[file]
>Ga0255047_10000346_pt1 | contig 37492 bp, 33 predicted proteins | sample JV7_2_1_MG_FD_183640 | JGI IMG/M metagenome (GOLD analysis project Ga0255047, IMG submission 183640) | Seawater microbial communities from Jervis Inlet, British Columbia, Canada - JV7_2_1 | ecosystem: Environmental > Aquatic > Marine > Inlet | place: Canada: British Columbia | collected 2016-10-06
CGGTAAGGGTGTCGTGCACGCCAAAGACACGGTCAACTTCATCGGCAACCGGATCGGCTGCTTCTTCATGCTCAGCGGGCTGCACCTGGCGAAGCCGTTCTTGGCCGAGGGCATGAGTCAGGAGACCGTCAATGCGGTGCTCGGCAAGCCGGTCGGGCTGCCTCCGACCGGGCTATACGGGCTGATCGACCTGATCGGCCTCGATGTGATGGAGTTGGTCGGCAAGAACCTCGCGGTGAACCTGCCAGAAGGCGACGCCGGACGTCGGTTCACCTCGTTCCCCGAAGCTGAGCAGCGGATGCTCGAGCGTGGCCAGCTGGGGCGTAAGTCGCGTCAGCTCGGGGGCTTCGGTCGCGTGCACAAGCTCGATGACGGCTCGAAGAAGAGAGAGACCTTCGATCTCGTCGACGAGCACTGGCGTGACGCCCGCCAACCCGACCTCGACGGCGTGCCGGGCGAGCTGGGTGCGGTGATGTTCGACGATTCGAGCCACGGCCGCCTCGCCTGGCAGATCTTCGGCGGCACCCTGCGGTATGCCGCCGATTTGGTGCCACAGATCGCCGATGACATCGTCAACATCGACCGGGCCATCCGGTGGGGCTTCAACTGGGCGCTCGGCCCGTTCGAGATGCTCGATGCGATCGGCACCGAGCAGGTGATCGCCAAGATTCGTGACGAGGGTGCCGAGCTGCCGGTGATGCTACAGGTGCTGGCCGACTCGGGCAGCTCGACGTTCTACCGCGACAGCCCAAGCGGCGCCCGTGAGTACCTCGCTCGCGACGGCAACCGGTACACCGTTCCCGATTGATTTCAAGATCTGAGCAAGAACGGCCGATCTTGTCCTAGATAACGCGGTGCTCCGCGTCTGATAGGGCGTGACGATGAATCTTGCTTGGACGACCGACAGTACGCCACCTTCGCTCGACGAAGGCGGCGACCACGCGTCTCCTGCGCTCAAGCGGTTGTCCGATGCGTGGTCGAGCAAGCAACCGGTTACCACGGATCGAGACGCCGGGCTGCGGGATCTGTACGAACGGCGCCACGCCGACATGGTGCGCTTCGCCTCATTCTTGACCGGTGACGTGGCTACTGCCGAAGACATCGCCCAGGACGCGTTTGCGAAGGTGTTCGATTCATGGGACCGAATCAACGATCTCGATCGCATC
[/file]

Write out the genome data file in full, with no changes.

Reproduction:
>Ga0255047_10000346_pt1 | contig 37492 bp, 33 predicted proteins | sample JV7_2_1_MG_FD_183640 | JGI IMG/M metagenome (GOLD analysis project Ga0255047, IMG submission 183640) | Seawater microbial communities from Jervis Inlet, British Columbia, Canada - JV7_2_1 | ecosystem: Environmental > Aquatic > Marine > Inlet | place: Canada: British Columbia | collected 2016-10-06
CGGTAAGGGTGTCGTGCACGCCAAAGACACGGTCAACTTCATCGGCAACCGGATCGGCTGCTTCTTCATGCTCAGCGGGCTGCACCTGGCGAAGCCGTTCTTGGCCGAGGGCATGAGTCAGGAGACCGTCAATGCGGTGCTCGGCAAGCCGGTCGGGCTGCCTCCGACCGGGCTATACGGGCTGATCGACCTGATCGGCCTCGATGTGATGGAGTTGGTCGGCAAGAACCTCGCGGTGAACCTGCCAGAAGGCGACGCCGGACGTCGGTTCACCTCGTTCCCCGAAGCTGAGCAGCGGATGCTCGAGCGTGGCCAGCTGGGGCGTAAGTCGCGTCAGCTCGGGGGCTTCGGTCGCGTGCACAAGCTCGATGACGGCTCGAAGAAGAGAGAGACCTTCGATCTCGTCGACGAGCACTGGCGTGACGCCCGCCAACCCGACCTCGACGGCGTGCCGGGCGAGCTGGGTGCGGTGATGTTCGACGATTCGAGCCACGGCCGCCTCGCCTGGCAGATCTTCGGCGGCACCCTGCGGTATGCCGCCGATTTGGTGCCACAGATCGCCGATGACATCGTCAACATCGACCGGGCCATCCGGTGGGGCTTCAACTGGGCGCTCGGCCCGTTCGAGATGCTCGATGCGATCGGCACCGAGCAGGTGATCGCCAAGATTCGTGACGAGGGTGCCGAGCTGCCGGTGATGCTACAGGTGCTGGCCGACTCGGGCAGCTCGACGTTCTACCGCGACAGCCCAAGCGGCGCCCGTGAGTACCTCGCTCGCGACGGCAACCGGTACACCGTTCCCGATTGATTTCAAGATCTGAGCAAGAACGGCCGATCTTGTCCTAGATAACGCGGTGCTCCGCGTCTGATAGGGCGTGACGATGAATCTTGCTTGGACGACCGACAGTACGCCACCTTCGCTCGACGAAGGCGGCGACCACGCGTCTCCTGCGCTCAAGCGGTTGTCCGATGCGTGGTCGAGCAAGCAACCGGTTACCACGGATCGAGACGCCGGGCTGCGGGATCTGTACGAACGGCGCCACGCCGACATGGTGCGCTTCGCCTCATTCTTGACCGGTGACGTGGCTACTGCCGAAGACATCGCCCAGGACGCGTTTGCGAAGGTGTTCGATTCATGGGACCGAATCAACGATCTCGATCGCATC